Over the years I’ve been in enough hunting camps to hear almost all the “old wives’ tales” you can imagine (and most of them told not by “old wives,” but “gun guys”). Sometimes people really believe these old saws about hunting, sometimes they are just excuses, and sometimes people will say them to get a rise out of others. These are a few that I’ve heard that my own experiences have thoroughly disproven—in fact, they actually turned out terrific.
You Cannot Call a Turkey Up/Down a Hill
I’ve heard this more times than I can count, and although it may be more difficult to call turkeys up and down a hill, sometimes they’ll use the hill to their advantage and pitch right down to you! Last year my husband and I were turkey hunting in a blind and could see three toms strutting on a hill about 1,000 yards off. Every time we’d call they’d just strut back and forth. They appeared uninterested … but finally they couldn’t take it anymore, and all three pitched off that hill to our setup only 25 yards away from our decoy spread.
Don’t Touch the Horny Toad
First, a horny toad is actually a horned lizard—a reptile. Also, it cannot give you warts. Furthermore, there are no amphibians that give you warts. Every time we hunt Colorado, our dog Pork Chop has a keen ability to find these little lizards. Although they can’t give you warts, they can gross you out: A crazy fact that many don’t know is they will actually shoot blood from their flooded sinuses and out their eye sockets in a final defense when threatened by predators.
Hunting on Friday the 13th is Bad Luck
Although there are many people who are superstitious about doing much of anything on Friday the 13th, I can attest that this can be a great day to hunt! The fact of the matter is when Friday the 13th falls in September or November, there is almost a 100 percent chance I’m going to be hunting. In September this falls during the elk rut, and in November it falls during the whitetail rut. For people who want to pass on this day, that’s fine, but I can assure you I’ll be out hunting! My standout example is the Friday the 13th I hunted with Ben Bearshield in South Dakota some years ago. We decoyed in a mule deer, and Ben is now my husband … so I guess Friday the 13th works out pretty terrific in some cases!
Small Bucks Don’t Rub on Big Trees (Or Vice Versa)
I love monitoring deer activity with trail cameras, and I have put cameras up on both big and small rubs. The variety of bucks that use the rubs is truly amazing. There is zero reason to believe only certain size deer make certain size rubs, according to my trail cam photos over the years. What I have found is that when you find a rub, you should get a camera on it right away—it’s a great way to inventory bucks in your area!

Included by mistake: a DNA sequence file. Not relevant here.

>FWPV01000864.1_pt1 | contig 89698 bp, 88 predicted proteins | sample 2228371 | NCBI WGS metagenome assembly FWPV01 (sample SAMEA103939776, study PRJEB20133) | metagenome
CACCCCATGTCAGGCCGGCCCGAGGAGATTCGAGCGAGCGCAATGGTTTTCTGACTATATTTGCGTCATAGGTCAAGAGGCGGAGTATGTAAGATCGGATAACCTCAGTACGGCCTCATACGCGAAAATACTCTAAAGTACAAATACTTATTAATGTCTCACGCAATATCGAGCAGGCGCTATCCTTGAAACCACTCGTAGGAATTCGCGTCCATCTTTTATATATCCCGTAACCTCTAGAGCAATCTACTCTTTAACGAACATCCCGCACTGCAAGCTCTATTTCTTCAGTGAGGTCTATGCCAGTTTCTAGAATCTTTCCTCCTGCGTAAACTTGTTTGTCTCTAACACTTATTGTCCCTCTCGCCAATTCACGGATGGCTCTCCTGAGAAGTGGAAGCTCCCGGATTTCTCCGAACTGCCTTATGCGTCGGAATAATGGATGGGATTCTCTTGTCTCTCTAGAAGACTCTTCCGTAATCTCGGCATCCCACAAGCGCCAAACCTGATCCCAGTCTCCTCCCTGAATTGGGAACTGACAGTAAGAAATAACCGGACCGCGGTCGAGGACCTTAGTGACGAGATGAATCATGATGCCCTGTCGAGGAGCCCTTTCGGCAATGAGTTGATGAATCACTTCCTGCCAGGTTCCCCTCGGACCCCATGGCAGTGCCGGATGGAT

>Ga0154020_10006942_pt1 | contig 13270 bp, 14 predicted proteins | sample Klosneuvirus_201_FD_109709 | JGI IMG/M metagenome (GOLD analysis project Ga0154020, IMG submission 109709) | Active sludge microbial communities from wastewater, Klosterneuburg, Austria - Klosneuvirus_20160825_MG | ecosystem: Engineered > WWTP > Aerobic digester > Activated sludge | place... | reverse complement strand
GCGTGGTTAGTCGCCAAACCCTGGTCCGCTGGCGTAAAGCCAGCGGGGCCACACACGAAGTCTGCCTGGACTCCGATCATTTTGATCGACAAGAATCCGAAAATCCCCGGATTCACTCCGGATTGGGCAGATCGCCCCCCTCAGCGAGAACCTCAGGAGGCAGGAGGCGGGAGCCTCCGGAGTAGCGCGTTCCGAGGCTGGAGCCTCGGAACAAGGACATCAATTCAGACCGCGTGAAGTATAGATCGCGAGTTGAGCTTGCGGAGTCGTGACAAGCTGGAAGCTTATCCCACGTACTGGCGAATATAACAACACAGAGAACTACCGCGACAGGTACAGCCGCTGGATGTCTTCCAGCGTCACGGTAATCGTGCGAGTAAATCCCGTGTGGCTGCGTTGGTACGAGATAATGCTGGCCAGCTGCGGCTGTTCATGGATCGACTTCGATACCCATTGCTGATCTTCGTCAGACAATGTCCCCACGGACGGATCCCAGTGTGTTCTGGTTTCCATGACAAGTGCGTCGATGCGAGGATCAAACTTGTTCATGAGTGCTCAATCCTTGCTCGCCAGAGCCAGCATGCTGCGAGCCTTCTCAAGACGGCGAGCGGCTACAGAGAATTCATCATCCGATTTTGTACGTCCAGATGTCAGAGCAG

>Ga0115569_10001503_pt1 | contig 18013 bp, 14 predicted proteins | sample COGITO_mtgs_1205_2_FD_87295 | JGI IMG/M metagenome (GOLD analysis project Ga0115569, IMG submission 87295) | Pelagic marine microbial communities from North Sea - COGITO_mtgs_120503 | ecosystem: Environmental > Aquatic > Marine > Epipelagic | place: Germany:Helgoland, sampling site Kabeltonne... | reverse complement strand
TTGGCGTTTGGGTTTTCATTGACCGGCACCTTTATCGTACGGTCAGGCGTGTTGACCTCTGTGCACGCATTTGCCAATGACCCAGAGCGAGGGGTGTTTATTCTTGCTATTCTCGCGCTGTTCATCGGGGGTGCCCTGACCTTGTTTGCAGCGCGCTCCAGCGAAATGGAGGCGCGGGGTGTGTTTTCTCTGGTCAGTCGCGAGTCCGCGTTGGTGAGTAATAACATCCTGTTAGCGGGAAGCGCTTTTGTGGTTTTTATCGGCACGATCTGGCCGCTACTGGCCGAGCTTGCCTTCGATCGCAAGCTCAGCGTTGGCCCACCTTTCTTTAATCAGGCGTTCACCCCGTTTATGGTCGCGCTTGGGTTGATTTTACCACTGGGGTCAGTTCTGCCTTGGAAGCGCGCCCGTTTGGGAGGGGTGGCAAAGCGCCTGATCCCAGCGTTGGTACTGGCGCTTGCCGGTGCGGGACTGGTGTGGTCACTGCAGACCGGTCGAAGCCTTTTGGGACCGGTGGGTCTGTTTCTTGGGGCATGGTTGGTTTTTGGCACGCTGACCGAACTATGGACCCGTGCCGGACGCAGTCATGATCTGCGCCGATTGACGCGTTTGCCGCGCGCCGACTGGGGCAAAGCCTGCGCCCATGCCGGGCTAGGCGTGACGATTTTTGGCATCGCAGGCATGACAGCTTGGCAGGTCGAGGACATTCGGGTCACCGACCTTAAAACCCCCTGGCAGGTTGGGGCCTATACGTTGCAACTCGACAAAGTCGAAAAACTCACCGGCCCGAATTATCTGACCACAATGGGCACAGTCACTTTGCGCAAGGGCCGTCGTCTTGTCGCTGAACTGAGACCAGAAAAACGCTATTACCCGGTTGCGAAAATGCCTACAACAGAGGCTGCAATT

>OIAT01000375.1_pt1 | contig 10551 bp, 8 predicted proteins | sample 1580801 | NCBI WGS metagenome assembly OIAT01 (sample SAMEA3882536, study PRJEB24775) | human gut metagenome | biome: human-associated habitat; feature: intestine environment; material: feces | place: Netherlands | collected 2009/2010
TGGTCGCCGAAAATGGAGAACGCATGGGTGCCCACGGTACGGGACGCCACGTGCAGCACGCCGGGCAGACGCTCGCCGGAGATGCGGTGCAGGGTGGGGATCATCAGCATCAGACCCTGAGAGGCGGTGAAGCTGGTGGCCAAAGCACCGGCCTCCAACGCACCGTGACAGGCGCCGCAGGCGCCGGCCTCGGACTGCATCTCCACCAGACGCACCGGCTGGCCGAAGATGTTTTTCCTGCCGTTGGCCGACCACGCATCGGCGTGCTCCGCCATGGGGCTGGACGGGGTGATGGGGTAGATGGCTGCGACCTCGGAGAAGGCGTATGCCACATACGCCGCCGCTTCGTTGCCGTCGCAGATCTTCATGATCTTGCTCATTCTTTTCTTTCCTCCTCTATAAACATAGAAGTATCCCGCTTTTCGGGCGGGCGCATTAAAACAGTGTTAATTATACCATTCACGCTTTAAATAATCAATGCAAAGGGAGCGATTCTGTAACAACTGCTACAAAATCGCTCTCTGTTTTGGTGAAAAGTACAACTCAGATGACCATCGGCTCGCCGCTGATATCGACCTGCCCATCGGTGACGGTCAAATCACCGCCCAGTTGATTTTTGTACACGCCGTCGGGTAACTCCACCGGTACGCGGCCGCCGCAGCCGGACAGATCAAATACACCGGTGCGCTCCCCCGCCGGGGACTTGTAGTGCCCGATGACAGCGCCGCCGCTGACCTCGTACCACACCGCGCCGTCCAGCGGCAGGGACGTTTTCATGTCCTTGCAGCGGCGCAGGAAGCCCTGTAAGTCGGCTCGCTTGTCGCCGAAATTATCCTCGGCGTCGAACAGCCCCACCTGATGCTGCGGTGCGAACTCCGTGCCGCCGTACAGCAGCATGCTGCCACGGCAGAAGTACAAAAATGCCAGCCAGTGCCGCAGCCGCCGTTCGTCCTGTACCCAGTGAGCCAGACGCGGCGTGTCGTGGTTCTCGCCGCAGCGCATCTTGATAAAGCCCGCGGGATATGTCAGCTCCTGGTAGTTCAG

The other great thing about rubs is if you don’t know where bucks rub, you can always make your own rub post. We use a cedar post, dig a hole about 18 inches deep, then put the post in the ground, using a tamping bar to pound it in nice and tight. Tthen we add a licking branch to the top. As you can see in the photos, so many deer rub on it that there is actually a pile of shavings under the post by late November.
Full Moons are the Worst Time to Hunt
Most people don’t have the luxury of picking their exact time period to hunt, so when the time comes up, don’t look for excuses. I’ve hunted during the “super moon” several times, when it’s so bright there is a shadow on us as we walk out, however I’m still putting in the time and hoping for the best. You should, too, and here’s why.
Marcus Lashley of North Carolina State University compiled more than 22,000 GPS-collared deer to compare their activity to moon phases. He found they moved the most at dawn and dusk, regardless of moon phase. However, he did detect a slight increase in midday deer activity during full moons. I’m no scientist but I can tell you that most of my big bucks have been taken during the noon hour. I’m a firm believer in sitting all day and I have the experiences to prove this is a smart way to hunt. In fact, regardless of whether the deer are getting up to move based on moon phases or not, I’ve often thought it could be from other hunting pressure. Think about it: Most hunters leave midday to eat lunch and take a break. If a good percentage of people are leaving their stand, stirring up the deer, I’ll be the one who stays on stand and waits for the big bucks to move into my area.
Miss a Buck and It’s All Over
The most important thing you can do with a miss is not let that deer know you are there. Often, if you don’t make any sudden movements, they will calm down … especially when you’re hunting over a decoy. I’ve had three separate instances where I missed a buck on the first opportunity while hunting over a decoy and was granted a second shot.